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eBook Animating Culture: Hollywood Cartoons from the Sound Era (Communications, Media, and Culture Series) ePub

eBook Animating Culture: Hollywood Cartoons from the Sound Era (Communications, Media, and Culture Series) ePub

by Eric Smoodin

  • ISBN: 0813519489
  • Category: Movies
  • Subcategory: Entertainment
  • Author: Eric Smoodin
  • Language: English
  • Publisher: Rutgers University Press (June 1, 1993)
  • Pages: 240
  • ePub book: 1315 kb
  • Fb2 book: 1610 kb
  • Other: azw docx rtf azw
  • Rating: 4.9
  • Votes: 337

Description

Eric Smoodin's Animating Culture is the first and only book to thoroughly analyze the animated short film. Usually running about seven or eight minutes, cartoons were made by major Hollywood studios - such as MGM, Warner Bros

Eric Smoodin's Animating Culture is the first and only book to thoroughly analyze the animated short film. Usually running about seven or eight minutes, cartoons were made by major Hollywood studios - such as MGM, Warner Bros. and Disney - and shown at movie theaters along with a newsreel and a feature-length film. Smoodin explores animated shorts and the system that mass-produced them. How were cartoons exhibited in theaters? How did they tell their stories?

Animating Culture book. Smoodin reveals the complex relationship between cartoons and the Hollywood studio system, and between cartoons and their audiences.

Animating Culture book.

Animating Culture : Hollywood Cartoons from the Sound Era. by Eric Smoodin. Long considered "children's entertainment" by audiences and popular media, Hollywood animation has received little serious attention. Eric Smoodin's Animating Culture is the first and only book to thoroughly analyze the animated short film. Usually running about seven or eight minutes, cartoons were made by major Hollywood studios-such as MGM, Warner Bros. and Disney-and shown at movie theaters along with a newsreel and a feature-length film.

Animating Culture: Hollywood Cartoons from the Sound Era. Make your animation say what you want it to say. Animation's potential as a powerful tool for communication is just beginning to be understood. This book reveals key principles, useful for both professionals and beginners, which will help you harness the full power of this exciting and ever expanding medium. Animation-Art and Industry.

73 results for hollywood cartoons. Shipping to Russian Federation.

The Culture series is a science fiction series written by Scottish author Iain M. Banks. The stories centre on the Culture, a utopian, post-scarcity space society of humanoids, aliens, and very advanced artificial intelligences living in socialist habitats spread across the Milky Way galaxy.

Smoodin, Eric (1993) Animating Culture: Hollywood Cartoons from the Sound Era. New Brunswick, NJ: Rutgers University Press. Snow, Nancy (2002) Propaganda, Inc: Selling America's Culture to the World, 2nd edn. New York: Seven Stories Press. Snow, Nancy (2003) Information War: American Propaganda, Free Speech and Opinion Control Since 9/11.

Taylor, Philip M. Munitions of the Mind: A History of Propaganda from the Ancient World to the Present Day. New Brunswick, NJ: Rutgers University Press, 1993. Taylor, Philip M. New York: Manchester University Press, 2003. Tedlow, Richard S. Keeping the Corporate Image: Public Relations and Business, 1900–1950.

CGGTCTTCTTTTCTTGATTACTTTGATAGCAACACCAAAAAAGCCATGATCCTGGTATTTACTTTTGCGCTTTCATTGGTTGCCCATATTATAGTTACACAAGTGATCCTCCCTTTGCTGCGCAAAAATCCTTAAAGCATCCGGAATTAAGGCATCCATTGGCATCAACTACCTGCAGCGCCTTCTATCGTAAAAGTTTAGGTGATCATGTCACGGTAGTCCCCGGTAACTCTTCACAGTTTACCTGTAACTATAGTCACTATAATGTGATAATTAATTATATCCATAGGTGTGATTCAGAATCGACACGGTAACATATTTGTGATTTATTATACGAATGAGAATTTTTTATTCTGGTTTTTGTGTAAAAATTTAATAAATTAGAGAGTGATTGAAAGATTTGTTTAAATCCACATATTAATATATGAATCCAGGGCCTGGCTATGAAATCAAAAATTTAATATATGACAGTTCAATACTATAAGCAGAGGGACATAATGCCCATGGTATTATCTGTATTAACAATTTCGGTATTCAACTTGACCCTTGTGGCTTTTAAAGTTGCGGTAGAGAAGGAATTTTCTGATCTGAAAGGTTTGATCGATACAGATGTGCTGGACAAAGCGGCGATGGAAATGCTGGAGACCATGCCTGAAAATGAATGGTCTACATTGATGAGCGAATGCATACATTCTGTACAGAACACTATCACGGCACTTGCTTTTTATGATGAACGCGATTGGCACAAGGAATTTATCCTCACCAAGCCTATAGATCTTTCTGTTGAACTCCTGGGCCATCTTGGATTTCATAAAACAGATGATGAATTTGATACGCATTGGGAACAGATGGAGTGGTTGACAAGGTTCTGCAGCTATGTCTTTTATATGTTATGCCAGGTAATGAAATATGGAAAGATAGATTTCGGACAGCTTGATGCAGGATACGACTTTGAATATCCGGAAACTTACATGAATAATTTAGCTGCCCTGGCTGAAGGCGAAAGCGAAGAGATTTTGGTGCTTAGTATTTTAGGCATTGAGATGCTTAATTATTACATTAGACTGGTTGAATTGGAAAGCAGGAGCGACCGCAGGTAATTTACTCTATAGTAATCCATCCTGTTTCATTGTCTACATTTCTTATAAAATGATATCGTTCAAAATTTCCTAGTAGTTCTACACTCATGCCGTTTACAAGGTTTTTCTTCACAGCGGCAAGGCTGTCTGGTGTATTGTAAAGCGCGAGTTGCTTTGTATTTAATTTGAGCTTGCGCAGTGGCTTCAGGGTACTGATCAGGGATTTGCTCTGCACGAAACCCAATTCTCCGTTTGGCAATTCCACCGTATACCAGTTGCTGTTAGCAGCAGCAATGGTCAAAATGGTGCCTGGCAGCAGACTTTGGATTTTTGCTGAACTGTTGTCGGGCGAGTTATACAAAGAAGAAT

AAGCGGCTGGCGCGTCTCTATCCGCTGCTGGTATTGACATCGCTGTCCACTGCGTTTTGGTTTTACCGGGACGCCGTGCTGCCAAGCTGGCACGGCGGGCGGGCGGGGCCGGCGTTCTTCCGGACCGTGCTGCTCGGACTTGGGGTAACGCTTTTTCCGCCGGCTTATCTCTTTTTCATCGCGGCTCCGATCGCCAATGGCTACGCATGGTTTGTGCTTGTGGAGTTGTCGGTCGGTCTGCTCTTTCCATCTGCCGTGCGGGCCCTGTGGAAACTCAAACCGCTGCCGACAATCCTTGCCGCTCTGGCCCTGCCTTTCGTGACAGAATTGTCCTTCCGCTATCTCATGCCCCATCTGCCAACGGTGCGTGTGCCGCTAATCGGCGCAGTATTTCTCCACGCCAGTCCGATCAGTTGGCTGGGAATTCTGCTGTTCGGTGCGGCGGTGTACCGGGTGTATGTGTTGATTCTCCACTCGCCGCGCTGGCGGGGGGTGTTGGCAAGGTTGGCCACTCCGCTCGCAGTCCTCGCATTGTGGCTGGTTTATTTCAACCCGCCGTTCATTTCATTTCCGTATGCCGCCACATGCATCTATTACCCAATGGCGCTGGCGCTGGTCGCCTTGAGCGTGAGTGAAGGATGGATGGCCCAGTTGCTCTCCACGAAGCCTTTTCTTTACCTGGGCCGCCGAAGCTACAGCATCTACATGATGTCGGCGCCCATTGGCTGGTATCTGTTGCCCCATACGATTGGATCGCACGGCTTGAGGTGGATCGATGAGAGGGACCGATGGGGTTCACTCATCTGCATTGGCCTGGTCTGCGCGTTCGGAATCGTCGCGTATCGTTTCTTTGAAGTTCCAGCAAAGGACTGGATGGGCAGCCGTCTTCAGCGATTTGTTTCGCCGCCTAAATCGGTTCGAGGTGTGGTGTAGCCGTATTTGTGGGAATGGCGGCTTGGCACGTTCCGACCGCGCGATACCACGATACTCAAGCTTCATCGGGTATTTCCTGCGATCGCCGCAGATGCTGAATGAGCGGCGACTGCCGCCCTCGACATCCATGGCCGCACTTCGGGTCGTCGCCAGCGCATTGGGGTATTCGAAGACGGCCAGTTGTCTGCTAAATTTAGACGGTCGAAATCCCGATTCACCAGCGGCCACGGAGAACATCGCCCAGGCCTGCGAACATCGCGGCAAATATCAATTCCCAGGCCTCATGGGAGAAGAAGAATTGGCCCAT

MA, Media, Culture, and Communication. Doctoral student Michelle Pfeifer has received a dissertation fieldwork grant from the Wenner-Gren Foundation. You will analyze media and culture in the context of globalization and emerging technologies. PhD, Media, Culture, and Communication. Charlton McIlwain Looks at Diversity and Inclusion in Computing Industry.

Long considered "children's entertainment" by audiences and popular media, Hollywood animation has received little serious attention. Eric Smoodin's Animating Culture  is the first and only book to thoroughly analyze the animated short film. 

Usually running about seven or eight minutes, cartoons were made by major Hollywood studios––such as MGM, Warner Bros., and Disney––and shown at movie theaters along with a newsreel and a feature-length film. Smoodin explores animated shorta and the system that mass-produced them. How were cartoons exhibited in theaters? How did they tell their stories? Who did they tell them to? What did they say about race, class, and gender? How were cartoons related to the feature films they accompanied on the evening's bill of fare?  What were the social functions of cartoon stars like Donald Duck and Minnie Mouse?

Smoodin argues that cartoons appealed to a wide audience––not just children––and did indeed contribute to public debate about political matters. He examines issues often ignored in discussions of animated film––issues such as social control in the U.S. army's "Private Snafu" cartoons, and sexuality and race in the "sites" of Betty Boop's body and the cartoon harem. Smoodin's analysis of the multiple discourses embedded in a variety of cartoons reveals the complex and sometimes contradictory ways that animation dealt with class relations, labor, imperialism, and censorship. His discussion of Disney and the Disney Studio's close ties with the U.S. government forces us to rethink the place of the cartoon in political and cultural life. Smoodin reveals the complex relationship between cartoons and the Hollywood studio system, and between cartoons and their audiences.